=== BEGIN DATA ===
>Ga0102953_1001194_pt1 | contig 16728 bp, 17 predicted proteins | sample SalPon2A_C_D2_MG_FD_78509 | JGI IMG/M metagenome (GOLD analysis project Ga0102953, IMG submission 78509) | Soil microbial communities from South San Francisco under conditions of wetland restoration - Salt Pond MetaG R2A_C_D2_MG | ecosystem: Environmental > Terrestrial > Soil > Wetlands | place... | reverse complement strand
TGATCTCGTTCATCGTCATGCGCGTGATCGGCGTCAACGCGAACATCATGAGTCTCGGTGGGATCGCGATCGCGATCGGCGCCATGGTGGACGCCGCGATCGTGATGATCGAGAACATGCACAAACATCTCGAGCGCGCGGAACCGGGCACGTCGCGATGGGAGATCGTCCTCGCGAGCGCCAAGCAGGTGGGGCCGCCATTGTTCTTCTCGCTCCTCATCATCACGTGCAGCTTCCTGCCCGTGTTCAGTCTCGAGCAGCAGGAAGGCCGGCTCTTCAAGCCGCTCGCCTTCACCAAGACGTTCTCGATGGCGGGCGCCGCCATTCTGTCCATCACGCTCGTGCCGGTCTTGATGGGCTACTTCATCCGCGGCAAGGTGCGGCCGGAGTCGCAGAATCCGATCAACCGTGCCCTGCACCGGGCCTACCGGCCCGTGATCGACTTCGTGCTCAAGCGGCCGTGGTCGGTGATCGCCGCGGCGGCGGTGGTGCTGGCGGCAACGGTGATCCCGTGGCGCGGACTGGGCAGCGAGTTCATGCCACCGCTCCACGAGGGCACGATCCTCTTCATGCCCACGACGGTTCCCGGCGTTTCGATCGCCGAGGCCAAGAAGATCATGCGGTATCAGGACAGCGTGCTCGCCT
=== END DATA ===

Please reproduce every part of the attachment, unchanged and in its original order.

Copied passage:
>Ga0102953_1001194_pt1 | contig 16728 bp, 17 predicted proteins | sample SalPon2A_C_D2_MG_FD_78509 | JGI IMG/M metagenome (GOLD analysis project Ga0102953, IMG submission 78509) | Soil microbial communities from South San Francisco under conditions of wetland restoration - Salt Pond MetaG R2A_C_D2_MG | ecosystem: Environmental > Terrestrial > Soil > Wetlands | place... | reverse complement strand
TGATCTCGTTCATCGTCATGCGCGTGATCGGCGTCAACGCGAACATCATGAGTCTCGGTGGGATCGCGATCGCGATCGGCGCCATGGTGGACGCCGCGATCGTGATGATCGAGAACATGCACAAACATCTCGAGCGCGCGGAACCGGGCACGTCGCGATGGGAGATCGTCCTCGCGAGCGCCAAGCAGGTGGGGCCGCCATTGTTCTTCTCGCTCCTCATCATCACGTGCAGCTTCCTGCCCGTGTTCAGTCTCGAGCAGCAGGAAGGCCGGCTCTTCAAGCCGCTCGCCTTCACCAAGACGTTCTCGATGGCGGGCGCCGCCATTCTGTCCATCACGCTCGTGCCGGTCTTGATGGGCTACTTCATCCGCGGCAAGGTGCGGCCGGAGTCGCAGAATCCGATCAACCGTGCCCTGCACCGGGCCTACCGGCCCGTGATCGACTTCGTGCTCAAGCGGCCGTGGTCGGTGATCGCCGCGGCGGCGGTGGTGCTGGCGGCAACGGTGATCCCGTGGCGCGGACTGGGCAGCGAGTTCATGCCACCGCTCCACGAGGGCACGATCCTCTTCATGCCCACGACGGTTCCCGGCGTTTCGATCGCCGAGGCCAAGAAGATCATGCGGTATCAGGACAGCGTGCTCGCCT